Saturday, September 26, 2009


Yes, we live in Manila and heavy traffic is just like having eggs on your tapsilog. Yes, it is also an everyday (every hour!) occurrence that raises the blood pressure of any one. You just can't get used to it. Oh, then with rains. Wow. Moving two feet from where you were originally is a luxury. With floods, you're better off dead. Well, some people in the government are. Oh, sorry. Getting back...Traffic! Whew! It really ticks me off when a 30-minute ride turns into a three-hour Alay Lakad (the speed of the car) event. Yes, truly a march of death. The stupid but know-it-all traffic enforcers also don't help but make things even worse. It also pisses me off when I think of government officials who are supposedly in-charge of making our lives easier by thinking of solutions to traffic are probably in a hotel (room?) enjoying taxpayers money! While me? I'm stuck in traffic with a bladder that's about to erupt but not enough to go to the pink lavatories which are dirtier than the comfort rooms in my high school. Who to blame? Who to blame? Hmm...

Are government officials the ones to blame for all the bad things that are happening to us? Ergo pinoy quarterlife crisis? Are they stunting the growth of the nation and the people? Are we stuck here because of money-hungry politicians who only care about improving on their real estate portfolio? It's shallow, I know--blaming traffic and the floods and all to politicians. But I can't help but wonder. What if they used their pork barrel to repair the drainage system in their areas? What if they invested in educating traffic enforcers? What if they give policemen and military men what is due to them instead of pocketing the money? Would there be less kidnappings and carnappings here in the Philippines? Will my friend still be stuck in the middle of EDSA? How many people could have been more productive today?

What can we do to help? How can we be part of the solution and not contribute more to the problem?

I can only pray that we know the answer to this.

Tsk tsk. Traffic. Floods. Politicians.

Tuesday, September 15, 2009

Mind over matter

I remember a popular story about courage that my dad told me many years ago. During a final exam in one of the universities abroad, a professor asked his students to write down the definition of courage in five pages of yellow paper, back to back. Almost all the students panicked. How can they define one word in 10 pages?! It was close to impossible. Then, after a few seconds, this guy, known for being quiet the whole term, stands up, walks to the professor's desk and turns in his paper. Again, everyone is shocked. "Aww, he gave up too easily." "Wow. He sure writes fast!" He looks at the professor and leaves the room. The teacher is calm. He follows the student with his eyes then looks at the paper as soon as the student is out of the room. He looks at the first two pages. Blank. He smirks. Turning the set of paper over and seemingly claiming victory, he sees something written at the very end of the paper. At the very last line and at the very end of the back of the fifth page, there is something written. "This is courage."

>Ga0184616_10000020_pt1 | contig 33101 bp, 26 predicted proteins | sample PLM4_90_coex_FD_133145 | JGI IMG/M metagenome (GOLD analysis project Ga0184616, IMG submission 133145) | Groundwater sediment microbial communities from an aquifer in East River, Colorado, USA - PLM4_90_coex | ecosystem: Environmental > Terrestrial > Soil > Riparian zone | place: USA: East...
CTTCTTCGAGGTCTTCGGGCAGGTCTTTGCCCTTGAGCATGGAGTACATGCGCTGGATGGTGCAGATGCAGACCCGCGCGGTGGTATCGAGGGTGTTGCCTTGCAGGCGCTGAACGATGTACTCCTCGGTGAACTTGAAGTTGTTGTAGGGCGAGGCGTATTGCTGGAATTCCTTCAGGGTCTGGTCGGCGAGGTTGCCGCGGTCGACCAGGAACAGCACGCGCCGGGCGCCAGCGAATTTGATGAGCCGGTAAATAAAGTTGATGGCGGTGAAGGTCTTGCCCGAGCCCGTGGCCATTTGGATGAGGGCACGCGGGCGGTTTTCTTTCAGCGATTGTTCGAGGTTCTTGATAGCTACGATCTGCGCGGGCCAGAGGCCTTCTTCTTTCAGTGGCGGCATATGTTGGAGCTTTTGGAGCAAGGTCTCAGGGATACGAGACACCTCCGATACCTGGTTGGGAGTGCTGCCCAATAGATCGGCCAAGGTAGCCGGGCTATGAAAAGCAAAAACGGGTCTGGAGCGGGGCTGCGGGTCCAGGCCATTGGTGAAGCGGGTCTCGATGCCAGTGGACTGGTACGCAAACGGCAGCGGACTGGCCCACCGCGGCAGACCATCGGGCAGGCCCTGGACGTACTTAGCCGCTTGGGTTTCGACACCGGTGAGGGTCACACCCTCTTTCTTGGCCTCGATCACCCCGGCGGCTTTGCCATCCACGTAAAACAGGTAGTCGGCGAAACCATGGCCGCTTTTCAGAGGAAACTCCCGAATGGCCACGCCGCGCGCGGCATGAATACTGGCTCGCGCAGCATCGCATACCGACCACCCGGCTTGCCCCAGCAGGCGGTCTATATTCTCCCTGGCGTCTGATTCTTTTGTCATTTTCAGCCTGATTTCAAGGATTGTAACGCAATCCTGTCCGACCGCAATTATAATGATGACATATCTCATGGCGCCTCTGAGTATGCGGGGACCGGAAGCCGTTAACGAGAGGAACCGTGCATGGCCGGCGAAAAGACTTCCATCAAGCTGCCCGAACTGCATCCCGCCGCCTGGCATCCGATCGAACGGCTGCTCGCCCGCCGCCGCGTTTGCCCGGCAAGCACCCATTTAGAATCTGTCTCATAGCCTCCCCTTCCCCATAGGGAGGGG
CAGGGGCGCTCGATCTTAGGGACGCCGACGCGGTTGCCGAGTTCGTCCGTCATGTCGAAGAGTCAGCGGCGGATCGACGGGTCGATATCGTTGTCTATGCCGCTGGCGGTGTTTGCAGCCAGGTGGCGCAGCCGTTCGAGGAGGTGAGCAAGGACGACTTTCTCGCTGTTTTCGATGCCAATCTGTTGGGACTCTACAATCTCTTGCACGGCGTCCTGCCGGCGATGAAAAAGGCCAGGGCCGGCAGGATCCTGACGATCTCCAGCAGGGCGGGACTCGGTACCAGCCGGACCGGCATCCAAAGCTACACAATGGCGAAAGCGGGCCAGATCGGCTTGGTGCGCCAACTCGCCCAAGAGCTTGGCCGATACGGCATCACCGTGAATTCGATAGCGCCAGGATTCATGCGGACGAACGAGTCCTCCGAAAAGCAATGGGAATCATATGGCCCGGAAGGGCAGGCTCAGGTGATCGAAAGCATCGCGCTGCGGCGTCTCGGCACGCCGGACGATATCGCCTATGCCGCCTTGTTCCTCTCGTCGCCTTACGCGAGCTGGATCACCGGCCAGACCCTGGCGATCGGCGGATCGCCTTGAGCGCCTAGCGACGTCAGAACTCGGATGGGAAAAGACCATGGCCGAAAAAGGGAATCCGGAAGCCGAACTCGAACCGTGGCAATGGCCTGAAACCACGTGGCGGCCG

The student got an "A" in his final exam.

Courage. How do you define courage? Like the student, I don't think it can be defined in words. It can be defined in deeds. By how you react to certain situations. By how you stand up to a difficult situation, looking at it straight in the eye, saying: "I can take you."

One perfect example of someone exhibiting courage is my friend from high school, Jacqueline Franquelli. She is courage personified. You see she just found out that she had a large tumor pressing against a brain stem and some crucial nerves in her head last week. How would you usually react if a doctor gives you news like that? Me? I would probably cry and sulk and hate God and question him and all the other negative reactions. "Why me" would be the only question in my mind. And why at such a young age! My life is just coming to me. I've just discovered what I really wanted to do with my life, Lord! Why?! But that's just me. Jacq took the different road. The better road. She smiled. She prayed and thanked God for making her and the people around her realize that life is short and it should be lived accordingly. She gleefully texted her friends to ask for their prayers. Nothing more. Just prayers. She went head on and faced the bad news with great faith. With God by her side, how can anything go wrong, she mused.